Colour from the Dark

Things are getting spooky in Colour from the Dark
Things are getting spooky in Colour from the Dark

Director: Ivan Zuccon
Writers: Ivo Gazzarrini, H.P. Lovecraft (story)
Stars: Debbie Rochon, Michael Segal, Marysia Kay

In recent years, Italian horror cinema has gone largely underground. At first sight it seems like genre films are few and far between; and that’s certainly true, there are far fewer releases coming out than there were during the glory days of the 60s and 70s (or even 80s). However, under the surface there are still a number of filmmakers who are – or at least were – regularly putting together relevant productions: Bruno Mattei was churning them out until his death, Giulio De Santi averages one film a year; and that’s not even mentioning the numerous neophyte directors who choose to make their debut in the genre. Unfortunately, what has changed is that almost all of these productions are made on a micro-budget level, which means that almost none of them can call on the same level of resources (or crew-members with the same degree of technical accomplishment) as their predecessors from earlier years.

Among these¬†tuppeny auteurs, one of the most interesting is Ivan Zuccon. Since making his debut with The Darkness Beyond in 2000 he has made a number of shot-on-video productions (including the not at all bad The Shunned House) and graduated to fully fledged films with Nympha in 2007. Although his ambition might have increased, his interests remain broadly the same: almost all of his films owe a huge debt to H.P. Lovecraft, albeit filtered through a style which owes much to Dario Argento and more particularly Pupi Avati. With Colour from the Dark (2008) he actually went so far as to adapt Lovecraft’s short story The Colour Out of Space, which had also previously been filmed as Die, Monster, Die! in 1965 and The Curse in 1987.

Colour from the Dark
Colour from the Dark

Pietro (Michael Segal) is a hardworking farmer who is left looking after the family land while his much loved brother is away fighting in the war (Pietro is unable to fight because of his damaged knee). He is much loved by his wife Lucia (Debbie Rochon) and the two of them live with her younger sister Alice (Marysia Kay), who is a mute. One day, while attempting to clear a blockage in their well, they accidentally release a strange kind of ‘gas’. Thereafter, bizarre things start to happen: their crops grow bountifully (but decay quickly); trees glow with a strange phosphorescent light; and more importantly they all begin to lose their minds. The gas, it seems, has demonic properties as well as a sulfurous smell, and Pietro is faced with the difficult task of saving them all from eternal damnation.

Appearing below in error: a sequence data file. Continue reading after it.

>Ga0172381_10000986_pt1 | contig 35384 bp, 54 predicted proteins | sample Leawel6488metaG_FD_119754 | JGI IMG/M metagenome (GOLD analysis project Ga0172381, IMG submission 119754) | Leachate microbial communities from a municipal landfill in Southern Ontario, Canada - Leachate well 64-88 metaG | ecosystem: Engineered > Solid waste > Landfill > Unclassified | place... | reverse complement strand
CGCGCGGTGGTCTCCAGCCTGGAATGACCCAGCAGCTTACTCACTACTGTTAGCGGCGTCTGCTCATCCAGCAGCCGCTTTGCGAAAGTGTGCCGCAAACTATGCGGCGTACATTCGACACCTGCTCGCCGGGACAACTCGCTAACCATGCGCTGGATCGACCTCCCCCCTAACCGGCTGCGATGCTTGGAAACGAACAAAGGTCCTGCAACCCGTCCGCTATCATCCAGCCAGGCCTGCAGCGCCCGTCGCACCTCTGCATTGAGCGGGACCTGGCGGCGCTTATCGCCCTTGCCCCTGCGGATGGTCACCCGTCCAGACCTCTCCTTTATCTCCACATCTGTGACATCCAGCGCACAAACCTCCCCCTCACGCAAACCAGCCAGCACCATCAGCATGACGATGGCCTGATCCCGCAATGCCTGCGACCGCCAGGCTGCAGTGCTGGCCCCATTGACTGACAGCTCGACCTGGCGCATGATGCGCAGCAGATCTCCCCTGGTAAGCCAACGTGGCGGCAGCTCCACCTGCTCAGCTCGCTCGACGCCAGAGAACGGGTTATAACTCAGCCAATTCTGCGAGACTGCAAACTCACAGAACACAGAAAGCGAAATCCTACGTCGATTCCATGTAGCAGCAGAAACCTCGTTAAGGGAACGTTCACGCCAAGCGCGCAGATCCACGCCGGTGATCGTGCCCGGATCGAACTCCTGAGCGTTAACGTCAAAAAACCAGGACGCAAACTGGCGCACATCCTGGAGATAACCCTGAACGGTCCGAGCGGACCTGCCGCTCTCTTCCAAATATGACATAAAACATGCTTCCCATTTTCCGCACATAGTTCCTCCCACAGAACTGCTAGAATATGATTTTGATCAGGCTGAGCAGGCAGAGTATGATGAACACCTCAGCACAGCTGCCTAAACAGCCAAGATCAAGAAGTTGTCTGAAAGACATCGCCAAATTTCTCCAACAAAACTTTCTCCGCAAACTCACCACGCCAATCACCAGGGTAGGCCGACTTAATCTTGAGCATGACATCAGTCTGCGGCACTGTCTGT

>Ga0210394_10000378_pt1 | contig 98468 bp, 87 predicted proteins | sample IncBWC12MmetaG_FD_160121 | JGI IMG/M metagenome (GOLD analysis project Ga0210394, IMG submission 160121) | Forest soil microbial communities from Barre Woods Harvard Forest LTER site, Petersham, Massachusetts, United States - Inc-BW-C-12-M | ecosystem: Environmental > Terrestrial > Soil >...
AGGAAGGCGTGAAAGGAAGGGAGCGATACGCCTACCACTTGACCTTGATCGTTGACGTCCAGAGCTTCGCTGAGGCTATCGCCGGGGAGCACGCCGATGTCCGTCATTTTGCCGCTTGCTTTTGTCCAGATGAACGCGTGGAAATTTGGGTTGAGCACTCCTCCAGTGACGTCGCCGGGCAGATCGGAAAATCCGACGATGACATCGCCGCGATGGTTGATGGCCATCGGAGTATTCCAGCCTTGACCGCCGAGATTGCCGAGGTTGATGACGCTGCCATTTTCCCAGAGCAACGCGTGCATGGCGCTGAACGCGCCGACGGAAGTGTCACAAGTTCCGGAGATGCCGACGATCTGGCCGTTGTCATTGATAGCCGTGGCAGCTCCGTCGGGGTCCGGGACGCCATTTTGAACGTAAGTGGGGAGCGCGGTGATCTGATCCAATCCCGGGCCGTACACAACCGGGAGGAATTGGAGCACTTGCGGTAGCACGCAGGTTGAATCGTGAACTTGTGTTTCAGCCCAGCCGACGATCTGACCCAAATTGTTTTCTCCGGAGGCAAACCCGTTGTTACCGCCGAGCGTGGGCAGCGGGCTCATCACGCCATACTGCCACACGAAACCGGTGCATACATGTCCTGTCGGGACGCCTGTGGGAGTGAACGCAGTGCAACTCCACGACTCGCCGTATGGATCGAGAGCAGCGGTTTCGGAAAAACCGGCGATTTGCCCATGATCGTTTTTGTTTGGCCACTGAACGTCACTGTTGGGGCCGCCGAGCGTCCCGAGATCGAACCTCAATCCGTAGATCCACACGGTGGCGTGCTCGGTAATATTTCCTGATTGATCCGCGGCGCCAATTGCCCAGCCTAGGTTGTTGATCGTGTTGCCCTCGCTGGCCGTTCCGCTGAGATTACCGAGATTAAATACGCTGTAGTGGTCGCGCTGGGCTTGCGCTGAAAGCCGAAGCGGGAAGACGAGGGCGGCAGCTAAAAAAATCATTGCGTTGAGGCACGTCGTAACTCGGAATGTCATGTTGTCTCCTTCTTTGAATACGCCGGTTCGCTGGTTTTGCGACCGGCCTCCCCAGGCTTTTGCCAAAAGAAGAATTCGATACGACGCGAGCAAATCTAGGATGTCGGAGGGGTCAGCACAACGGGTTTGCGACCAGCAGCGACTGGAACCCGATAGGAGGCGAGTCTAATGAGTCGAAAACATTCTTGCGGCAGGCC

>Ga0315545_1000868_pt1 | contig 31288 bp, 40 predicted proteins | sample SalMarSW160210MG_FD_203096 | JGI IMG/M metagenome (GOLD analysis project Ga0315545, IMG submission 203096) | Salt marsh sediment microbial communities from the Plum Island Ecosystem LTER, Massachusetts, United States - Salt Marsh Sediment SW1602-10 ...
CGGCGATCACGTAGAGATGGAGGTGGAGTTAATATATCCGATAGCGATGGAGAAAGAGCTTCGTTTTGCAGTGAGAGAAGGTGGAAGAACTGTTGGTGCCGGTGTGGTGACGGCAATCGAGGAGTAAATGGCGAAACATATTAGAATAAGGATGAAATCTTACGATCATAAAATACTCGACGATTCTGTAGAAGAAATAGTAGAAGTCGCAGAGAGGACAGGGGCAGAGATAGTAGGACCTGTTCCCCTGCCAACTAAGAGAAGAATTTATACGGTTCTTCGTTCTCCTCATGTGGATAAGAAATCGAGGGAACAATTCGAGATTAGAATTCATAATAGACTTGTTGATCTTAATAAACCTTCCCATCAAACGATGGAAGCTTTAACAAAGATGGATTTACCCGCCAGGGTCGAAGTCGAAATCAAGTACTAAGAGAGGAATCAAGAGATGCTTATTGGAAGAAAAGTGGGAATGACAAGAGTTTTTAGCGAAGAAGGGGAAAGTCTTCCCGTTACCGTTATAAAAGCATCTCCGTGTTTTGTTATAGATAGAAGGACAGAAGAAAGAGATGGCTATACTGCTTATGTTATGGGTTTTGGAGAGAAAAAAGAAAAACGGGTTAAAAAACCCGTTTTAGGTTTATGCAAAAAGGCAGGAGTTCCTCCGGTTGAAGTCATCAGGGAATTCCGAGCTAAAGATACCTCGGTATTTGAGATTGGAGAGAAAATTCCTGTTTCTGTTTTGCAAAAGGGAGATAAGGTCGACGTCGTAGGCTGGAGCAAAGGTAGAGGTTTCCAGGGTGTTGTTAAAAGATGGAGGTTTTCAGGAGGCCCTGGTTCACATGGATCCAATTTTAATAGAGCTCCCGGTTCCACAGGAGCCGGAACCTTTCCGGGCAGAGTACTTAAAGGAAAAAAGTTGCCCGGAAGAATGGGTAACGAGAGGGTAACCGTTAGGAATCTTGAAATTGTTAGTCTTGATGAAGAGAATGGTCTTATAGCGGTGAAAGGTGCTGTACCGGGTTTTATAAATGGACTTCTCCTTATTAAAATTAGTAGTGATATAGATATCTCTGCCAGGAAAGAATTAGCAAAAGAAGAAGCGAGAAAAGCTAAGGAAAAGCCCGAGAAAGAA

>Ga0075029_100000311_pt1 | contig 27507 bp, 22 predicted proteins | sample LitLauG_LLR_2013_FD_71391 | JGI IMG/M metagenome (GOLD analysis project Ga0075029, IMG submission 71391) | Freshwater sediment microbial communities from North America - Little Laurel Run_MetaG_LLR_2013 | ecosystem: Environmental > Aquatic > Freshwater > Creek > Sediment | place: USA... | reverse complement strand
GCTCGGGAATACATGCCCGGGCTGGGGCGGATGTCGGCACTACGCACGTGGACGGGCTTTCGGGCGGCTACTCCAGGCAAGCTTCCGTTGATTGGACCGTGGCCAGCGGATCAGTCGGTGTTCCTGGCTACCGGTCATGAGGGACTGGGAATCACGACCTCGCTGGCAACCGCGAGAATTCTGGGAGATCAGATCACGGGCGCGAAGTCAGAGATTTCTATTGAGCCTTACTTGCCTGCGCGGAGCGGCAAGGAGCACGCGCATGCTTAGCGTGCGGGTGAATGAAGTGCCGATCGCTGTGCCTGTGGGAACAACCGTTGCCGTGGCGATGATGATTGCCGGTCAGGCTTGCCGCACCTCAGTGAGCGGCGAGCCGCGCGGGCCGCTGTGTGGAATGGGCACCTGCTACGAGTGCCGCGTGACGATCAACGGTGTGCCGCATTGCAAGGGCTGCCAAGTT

Although the lack of budget is evident throughout, this is an effective little film. The plot is familiar and, once the set up has been established, it doesn’t really have anywhere to go, but the changes that Zuccon has made to the story do act in its favor. Having a period setting is a clever move and it’s well realized, especially thanks to the action hardly ever leaving the confines of the main farmhouse location. Making the threat of a demonic rather than extraterrestrial nature also works well (although it could have done without the cheap CGI effects). It has a very deliberate pace, slowly moving towards its inevitably downbeat conclusion, and Zuccon conjures up a decent sense of atmosphere. His debt to Avati is very evident and stylistically at least it does its best to ape The House With the Windows That Laughed, which isn’t by any means a bad thing. At the very least Colour from the Dark manages to avoid being the usual blend of old-hat alternative cliches and torture porn which are the meat and veg of current Italian horror films, and for that it should be applauded. Zuccon’s films might be raw, but they certainly aren’t without interest.

6/10

About Matt Blake 867 Articles
The WildEye is a blog dedicated to the wild world of Italian cinema (and, ok, sometimes I digress into discussing films from other countries as well). Peplums, comedies, dramas, spaghetti westerns... they're all covered here.

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